Answer to Parasite Case of the Week 527: Macracanthorhynchus sp., one of the acanthocephalans, or "thorny-headed worms."
Note its relatively large size, and the constrictions that give a false impression of segmentation. My techs call this a bubblegum appearance, which I think you can appreciate in this case:
HERE. It contains a lot of interesting information about the lifecycle, morphologic features and treatment of M. ingens (for example, human infection may be acquired by eating millipedes). Acanthocephalans are more closely related to rotifers than nematodes; hence Blaine's mention of rotifers in the comments.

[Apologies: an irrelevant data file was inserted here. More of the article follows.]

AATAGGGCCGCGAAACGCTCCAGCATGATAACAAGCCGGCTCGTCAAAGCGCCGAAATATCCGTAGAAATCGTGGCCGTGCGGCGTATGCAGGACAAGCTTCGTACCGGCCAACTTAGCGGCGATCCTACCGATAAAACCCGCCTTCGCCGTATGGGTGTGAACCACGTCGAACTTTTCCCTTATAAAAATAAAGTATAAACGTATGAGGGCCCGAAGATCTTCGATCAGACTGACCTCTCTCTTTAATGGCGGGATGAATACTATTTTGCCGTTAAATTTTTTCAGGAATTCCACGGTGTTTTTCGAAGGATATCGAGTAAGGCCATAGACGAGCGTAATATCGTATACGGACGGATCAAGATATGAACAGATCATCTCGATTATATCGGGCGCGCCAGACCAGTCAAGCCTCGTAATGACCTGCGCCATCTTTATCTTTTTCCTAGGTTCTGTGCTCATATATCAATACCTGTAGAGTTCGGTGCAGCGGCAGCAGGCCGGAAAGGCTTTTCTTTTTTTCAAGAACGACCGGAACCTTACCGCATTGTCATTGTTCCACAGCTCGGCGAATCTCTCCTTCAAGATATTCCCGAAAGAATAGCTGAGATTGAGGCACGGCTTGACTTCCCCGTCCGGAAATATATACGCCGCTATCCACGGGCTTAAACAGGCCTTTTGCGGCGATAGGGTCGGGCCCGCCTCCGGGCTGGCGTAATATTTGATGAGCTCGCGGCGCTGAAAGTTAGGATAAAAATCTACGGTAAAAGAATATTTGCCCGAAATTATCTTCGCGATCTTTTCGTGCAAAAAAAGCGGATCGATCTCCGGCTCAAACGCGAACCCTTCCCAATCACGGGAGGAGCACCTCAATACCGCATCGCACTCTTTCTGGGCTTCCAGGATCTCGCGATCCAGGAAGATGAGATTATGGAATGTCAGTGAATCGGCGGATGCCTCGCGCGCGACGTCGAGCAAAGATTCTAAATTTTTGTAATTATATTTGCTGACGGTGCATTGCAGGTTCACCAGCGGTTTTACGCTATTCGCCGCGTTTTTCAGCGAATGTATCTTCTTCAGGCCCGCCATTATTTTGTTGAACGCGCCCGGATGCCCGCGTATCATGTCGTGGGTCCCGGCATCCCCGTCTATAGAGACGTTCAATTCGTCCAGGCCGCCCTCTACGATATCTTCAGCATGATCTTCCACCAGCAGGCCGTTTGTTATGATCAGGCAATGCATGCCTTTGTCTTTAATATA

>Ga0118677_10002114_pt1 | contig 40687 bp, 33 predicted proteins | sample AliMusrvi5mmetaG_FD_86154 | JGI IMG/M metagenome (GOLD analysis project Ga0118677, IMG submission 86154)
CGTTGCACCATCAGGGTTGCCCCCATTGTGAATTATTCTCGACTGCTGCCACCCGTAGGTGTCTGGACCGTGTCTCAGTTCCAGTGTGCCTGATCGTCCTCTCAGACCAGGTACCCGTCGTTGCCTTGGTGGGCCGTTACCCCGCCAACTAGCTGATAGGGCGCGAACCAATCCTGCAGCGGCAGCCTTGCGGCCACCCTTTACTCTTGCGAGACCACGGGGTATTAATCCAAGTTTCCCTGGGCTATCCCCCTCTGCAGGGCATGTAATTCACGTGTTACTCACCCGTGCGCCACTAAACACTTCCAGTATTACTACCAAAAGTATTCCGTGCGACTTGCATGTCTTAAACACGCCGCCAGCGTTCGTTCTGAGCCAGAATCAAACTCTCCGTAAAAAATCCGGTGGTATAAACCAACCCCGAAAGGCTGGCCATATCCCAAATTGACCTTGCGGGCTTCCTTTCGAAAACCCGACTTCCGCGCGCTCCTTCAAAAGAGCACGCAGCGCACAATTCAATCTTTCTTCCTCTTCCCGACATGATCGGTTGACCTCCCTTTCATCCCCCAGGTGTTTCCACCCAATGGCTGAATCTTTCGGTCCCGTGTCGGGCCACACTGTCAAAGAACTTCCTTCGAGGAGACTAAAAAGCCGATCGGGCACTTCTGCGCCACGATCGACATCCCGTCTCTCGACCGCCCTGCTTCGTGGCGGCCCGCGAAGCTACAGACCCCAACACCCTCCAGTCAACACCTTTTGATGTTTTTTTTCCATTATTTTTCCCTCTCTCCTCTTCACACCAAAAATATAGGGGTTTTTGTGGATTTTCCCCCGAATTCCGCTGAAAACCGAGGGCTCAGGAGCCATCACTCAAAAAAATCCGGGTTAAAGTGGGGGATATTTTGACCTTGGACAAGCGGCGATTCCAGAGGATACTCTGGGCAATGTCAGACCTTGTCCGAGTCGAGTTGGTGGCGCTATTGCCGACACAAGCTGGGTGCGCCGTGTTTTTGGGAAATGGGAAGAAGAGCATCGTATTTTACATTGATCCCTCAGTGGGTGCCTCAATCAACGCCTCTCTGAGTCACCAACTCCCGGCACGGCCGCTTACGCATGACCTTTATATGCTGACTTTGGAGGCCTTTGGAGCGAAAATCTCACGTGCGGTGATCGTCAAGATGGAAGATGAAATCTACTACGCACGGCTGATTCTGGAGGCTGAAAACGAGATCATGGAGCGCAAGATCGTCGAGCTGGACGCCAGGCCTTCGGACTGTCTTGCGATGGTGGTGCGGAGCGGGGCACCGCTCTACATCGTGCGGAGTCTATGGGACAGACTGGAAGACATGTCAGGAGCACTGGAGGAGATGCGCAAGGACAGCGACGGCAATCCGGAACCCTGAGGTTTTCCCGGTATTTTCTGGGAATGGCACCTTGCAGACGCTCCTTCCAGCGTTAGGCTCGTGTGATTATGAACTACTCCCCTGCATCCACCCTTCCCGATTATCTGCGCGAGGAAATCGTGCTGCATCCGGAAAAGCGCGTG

Florida Fan seems to get a lot of these cases! HERE is one that he donated back in 2013 which nicely shows the eggs of Macracanthorhynchus. You can't tell M. hirudinaceus from M. ingens by its eggs, unfortunately. Take a look at the previous case for more information and a nice poem by Blaine.